[ TC ] Doing Work on Labor Day – BIFC
This past Labor Day weekend, the BIFC (Blue Ion Football Club), travelled up to Asheville for the Beer City Cup. This was the first annual 8v8 style tournament being put on up there, and we fervently accepted the invitation extended to us to come and play. In order to create this elite squad, we pulled together most of the same players from our winning Memorial Day Tournament team; consisting of a handful of players from the BIFC regulars and two other teams we always compete against locally.
Although several divisions (including Co-Ed) had some cash prizes for winning, for our Premier Division it would consist of 10 teams playing Round Robin style, and competing for a $2000 cash prize.
The stakes were high, knowing that we could have fun but spend money….or win it all, and have money to spend.
The Essential Rules:
8 vs 8, smaller fields/goals, new turf (nice and soft for cleats)
2 groups of 5 teams each
25 minute x 2 halves
4 games in Preliminary round
Top team in each group play in the final
6 points for Win
3 points for Tie
0 points for Loss
1 point per goal scored (up to 3 in a game)
1 point for a shutout
Thus 10 MAX points per game
IMPORTANT Rule (you’ll see why shortly):
Forfeit – If a team is not ready to play within 10 minutes after game time, it’s a forfeit and the other team gains the full 10 points for that game.
With that said, and with the point awarding system, there were MANY mathematical possibilities to ending up top in the group. But obviously, like most tournaments, you don’t want to lose, as it makes it much harder to win it. And so…..
This was our Welcome to 8v8 style play. Playing a local Asheville team (named Smush FC), we got off on the wrong foot, playing a 2-2-1-2 formation, and were scored on twice in the first 10 minutes.
We quickly adjusted to a 3-3-1 formation and came back to make it 2-1 at half time. The rest of the game was dominated by us, with shots being barely saved, hitting off posts, and plenty of ball control.
We bounced back and got into our groove. We broke thru scoring 5 goals against another local Asheville team that was comparable with the first team. Solid competition, but we started getting hot.
Playing a Latino team from Hickory, NC we scored 4 goals, and then shut it down on defense.
When Saturday was complete, we knew what was needed for our final game of the opening round on Sunday….we wanted to win, and if possible, get the Max points for it. After all, we were chasing the team we lost to. We also needed a little help from some other teams.
As we readied for our last game, we heard that it was possible the other team wasn’t showing up. Another team from Hickory, NC already out of the competition, a forfeit would give us the max 10 points for the game. As it got closer to game time, and eventually past the 10 minute forfeit time, I discussed with the referee and then one of the tournament directors. Another team earlier that day was awarded a forfeit that helped them in the standings. And although our team was ready and wanting to play, we felt the forfeit would give us the best chance.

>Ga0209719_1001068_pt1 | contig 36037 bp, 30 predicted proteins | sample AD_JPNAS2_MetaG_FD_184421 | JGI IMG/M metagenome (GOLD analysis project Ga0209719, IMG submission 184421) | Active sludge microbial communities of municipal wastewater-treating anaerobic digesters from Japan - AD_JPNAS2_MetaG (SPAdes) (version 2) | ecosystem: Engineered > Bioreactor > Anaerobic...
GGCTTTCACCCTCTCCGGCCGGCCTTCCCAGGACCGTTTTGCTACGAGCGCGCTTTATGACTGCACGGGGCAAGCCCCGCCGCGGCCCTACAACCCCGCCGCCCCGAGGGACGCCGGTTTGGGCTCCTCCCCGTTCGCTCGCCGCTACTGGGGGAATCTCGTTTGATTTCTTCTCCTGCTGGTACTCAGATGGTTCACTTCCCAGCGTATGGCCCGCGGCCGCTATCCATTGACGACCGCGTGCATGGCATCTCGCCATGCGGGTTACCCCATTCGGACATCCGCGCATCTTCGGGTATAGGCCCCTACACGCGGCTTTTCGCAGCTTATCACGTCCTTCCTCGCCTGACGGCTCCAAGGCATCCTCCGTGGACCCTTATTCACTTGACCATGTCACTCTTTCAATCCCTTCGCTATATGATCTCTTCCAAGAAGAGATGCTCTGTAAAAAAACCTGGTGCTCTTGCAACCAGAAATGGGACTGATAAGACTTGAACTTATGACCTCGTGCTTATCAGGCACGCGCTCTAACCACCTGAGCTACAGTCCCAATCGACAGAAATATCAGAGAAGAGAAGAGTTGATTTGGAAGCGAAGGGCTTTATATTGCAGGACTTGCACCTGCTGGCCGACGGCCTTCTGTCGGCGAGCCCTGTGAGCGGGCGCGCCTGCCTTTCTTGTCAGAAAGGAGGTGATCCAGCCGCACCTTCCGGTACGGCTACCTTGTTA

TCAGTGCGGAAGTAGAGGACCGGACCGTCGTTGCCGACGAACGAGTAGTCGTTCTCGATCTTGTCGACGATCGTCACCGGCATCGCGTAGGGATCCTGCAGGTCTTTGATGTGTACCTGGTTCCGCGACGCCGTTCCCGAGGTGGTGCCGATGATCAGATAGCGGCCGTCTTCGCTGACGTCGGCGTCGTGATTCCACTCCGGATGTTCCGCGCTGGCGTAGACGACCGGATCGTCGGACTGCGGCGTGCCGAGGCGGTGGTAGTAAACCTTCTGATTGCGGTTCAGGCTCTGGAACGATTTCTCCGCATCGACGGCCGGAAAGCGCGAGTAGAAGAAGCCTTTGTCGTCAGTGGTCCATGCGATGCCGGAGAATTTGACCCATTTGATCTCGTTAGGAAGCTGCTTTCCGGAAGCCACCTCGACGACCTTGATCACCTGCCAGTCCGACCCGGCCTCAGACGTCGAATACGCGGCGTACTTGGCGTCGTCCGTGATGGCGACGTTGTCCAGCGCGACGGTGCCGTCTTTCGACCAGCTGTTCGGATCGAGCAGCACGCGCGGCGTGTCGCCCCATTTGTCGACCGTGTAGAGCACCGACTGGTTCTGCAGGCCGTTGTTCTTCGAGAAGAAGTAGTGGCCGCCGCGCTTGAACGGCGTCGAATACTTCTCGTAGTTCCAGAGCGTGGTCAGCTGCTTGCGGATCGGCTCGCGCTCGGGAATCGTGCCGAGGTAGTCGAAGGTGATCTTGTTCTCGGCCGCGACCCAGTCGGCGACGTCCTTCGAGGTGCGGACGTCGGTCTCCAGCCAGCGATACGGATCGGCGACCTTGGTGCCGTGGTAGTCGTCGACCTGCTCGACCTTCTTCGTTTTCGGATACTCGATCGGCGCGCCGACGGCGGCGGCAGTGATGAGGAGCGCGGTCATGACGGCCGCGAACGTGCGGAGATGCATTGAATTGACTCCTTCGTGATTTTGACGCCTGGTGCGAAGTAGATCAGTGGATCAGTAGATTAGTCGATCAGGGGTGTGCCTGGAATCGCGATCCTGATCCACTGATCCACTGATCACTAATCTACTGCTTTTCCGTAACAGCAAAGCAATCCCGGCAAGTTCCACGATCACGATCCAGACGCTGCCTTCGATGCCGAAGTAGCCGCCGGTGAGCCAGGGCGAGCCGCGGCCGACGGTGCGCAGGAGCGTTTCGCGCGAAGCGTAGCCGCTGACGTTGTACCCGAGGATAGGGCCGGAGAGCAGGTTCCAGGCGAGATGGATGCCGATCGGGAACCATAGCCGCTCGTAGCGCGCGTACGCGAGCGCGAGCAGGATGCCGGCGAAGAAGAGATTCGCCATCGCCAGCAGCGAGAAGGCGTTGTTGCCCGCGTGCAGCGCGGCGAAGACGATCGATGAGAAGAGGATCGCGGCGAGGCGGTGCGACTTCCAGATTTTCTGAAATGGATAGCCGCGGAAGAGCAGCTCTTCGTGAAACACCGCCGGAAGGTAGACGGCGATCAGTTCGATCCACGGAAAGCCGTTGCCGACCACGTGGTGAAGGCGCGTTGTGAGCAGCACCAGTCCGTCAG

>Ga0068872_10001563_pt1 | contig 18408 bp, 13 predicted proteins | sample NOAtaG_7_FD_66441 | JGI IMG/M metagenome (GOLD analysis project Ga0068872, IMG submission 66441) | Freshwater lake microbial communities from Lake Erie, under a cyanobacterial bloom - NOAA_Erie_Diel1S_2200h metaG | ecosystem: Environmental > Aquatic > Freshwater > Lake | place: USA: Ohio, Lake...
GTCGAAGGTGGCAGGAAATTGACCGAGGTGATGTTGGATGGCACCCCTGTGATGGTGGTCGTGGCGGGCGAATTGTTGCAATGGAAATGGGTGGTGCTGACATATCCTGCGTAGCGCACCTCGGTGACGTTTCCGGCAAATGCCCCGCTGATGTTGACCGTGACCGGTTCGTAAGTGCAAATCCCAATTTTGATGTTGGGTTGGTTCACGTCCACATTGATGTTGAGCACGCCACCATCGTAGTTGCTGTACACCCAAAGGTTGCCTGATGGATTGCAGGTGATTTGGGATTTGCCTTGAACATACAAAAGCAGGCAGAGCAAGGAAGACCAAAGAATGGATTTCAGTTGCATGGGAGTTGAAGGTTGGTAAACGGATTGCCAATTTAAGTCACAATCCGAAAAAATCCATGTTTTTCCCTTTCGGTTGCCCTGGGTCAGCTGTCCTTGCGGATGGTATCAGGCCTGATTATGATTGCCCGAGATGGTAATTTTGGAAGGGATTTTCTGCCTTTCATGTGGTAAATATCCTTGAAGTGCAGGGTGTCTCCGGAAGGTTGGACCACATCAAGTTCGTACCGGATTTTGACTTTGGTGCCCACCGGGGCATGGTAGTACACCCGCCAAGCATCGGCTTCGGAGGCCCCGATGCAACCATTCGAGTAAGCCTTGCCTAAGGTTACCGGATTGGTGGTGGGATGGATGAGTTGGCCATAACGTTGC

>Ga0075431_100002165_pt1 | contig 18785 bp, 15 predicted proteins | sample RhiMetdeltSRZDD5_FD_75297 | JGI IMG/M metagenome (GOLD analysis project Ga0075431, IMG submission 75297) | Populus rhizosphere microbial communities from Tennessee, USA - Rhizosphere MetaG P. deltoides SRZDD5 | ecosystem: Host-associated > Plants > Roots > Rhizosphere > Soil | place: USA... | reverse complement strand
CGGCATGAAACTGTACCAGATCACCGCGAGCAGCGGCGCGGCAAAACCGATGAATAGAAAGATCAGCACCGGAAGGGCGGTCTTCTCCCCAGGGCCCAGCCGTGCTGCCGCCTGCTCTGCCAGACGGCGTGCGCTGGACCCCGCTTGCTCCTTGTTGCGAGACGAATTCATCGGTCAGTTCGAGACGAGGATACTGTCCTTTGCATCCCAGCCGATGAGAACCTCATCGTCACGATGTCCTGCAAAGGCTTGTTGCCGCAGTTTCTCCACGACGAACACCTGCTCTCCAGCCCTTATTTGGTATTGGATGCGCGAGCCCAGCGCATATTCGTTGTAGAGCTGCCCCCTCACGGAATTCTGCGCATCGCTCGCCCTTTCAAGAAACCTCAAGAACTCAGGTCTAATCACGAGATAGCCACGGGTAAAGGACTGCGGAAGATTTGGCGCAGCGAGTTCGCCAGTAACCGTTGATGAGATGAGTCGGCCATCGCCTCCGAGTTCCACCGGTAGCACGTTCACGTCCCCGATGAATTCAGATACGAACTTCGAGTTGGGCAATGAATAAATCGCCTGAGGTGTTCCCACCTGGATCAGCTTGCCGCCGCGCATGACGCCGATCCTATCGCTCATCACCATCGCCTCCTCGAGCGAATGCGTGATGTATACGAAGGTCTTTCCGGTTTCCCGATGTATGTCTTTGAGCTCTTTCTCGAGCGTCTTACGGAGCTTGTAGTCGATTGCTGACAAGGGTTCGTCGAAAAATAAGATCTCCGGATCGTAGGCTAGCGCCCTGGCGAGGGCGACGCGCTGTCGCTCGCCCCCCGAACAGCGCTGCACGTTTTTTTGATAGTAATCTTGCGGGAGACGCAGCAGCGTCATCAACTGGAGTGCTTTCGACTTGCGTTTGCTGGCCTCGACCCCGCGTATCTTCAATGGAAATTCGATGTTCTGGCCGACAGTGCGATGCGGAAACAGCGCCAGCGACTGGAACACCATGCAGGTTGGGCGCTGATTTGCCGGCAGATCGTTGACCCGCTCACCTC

There was some debate over whether they would award it though. The other team, having called to say they were “in traffic” coming from Hickory, showed over an hour late to play the game. We chose to play, but discussed this game as being a “friendly” as we already should have been awarded a forfeit.
The game ended with a 7-2 win. Thus, it would have been 9 points awarded as opposed to the full 10, with that 1 point hanging in the balance.
The Perfect Storm:
We knew the scenario on points with the 2 last teams playing – we needed a win or a tie from one team. If we had only received the 9 points and not the 10 for the forfeit (as they were trying to contend), a tie at 3-3 or more would still knock us out of the finals. With 10 points, a tie would still put us thru.
What happens? The worst case scenario. It ends in a 3-3 tie.
One team thinks they are going thru to the final, while we felt we were entitled to be there over them.
Debates and discussions commence with the tournament directors, referees, and two teams. And despite us believing in the forfeit, we agree to have a “Playoff” to see which team should go on to the finals and solve the controversy.
Needless the say the other team was not happy about this … we were confident that we would succeed, and meanwhile, the team awaiting the outcome was able to rest up before the Final.
Pumped for this game, and to show the team our first game was a fluke loss, we cranked in some amazing goals and won 4-1. After that, it seemed apparent:
a) no one in Asheville really liked us anymore
b) we were on a roll
Having that extra game, and only 45 minutes of rest before our final, we were tired but now even more determined. The team we faced was another team from Charleston named The Shockers, with players none of us knew personally. With a couple hundred fans watching the finals for the grand prize of $2000, we managed to “shock” them winning 3-1 (with that last goal coming with only 2 minutes left, and quite possibly my fault getting beat on the play).
Back to the hotel rooms….showers and drinks in readying to go out and celebrate our hard earned victory money. First, our hotel rooms were now all paid for. Then, the entry fee to the tournament. And lastly, an open tab on me for the night for all of us to drink on. I think that would about take care of the $2K in grand fashion.
The Players (front to back, left to right):
Chris Hall (goalie)
Matias Rojas, Brad Putnam, Jason Wiggins, Scott Milroth (Golden Boot for 7 Goals), Justin Feit
Theodore Yessian, Jabari Seabrook, Justin Linnemann, Patrick Baxter, Randy Owen (injured), Sage Martina, Haskins Howerton (injured)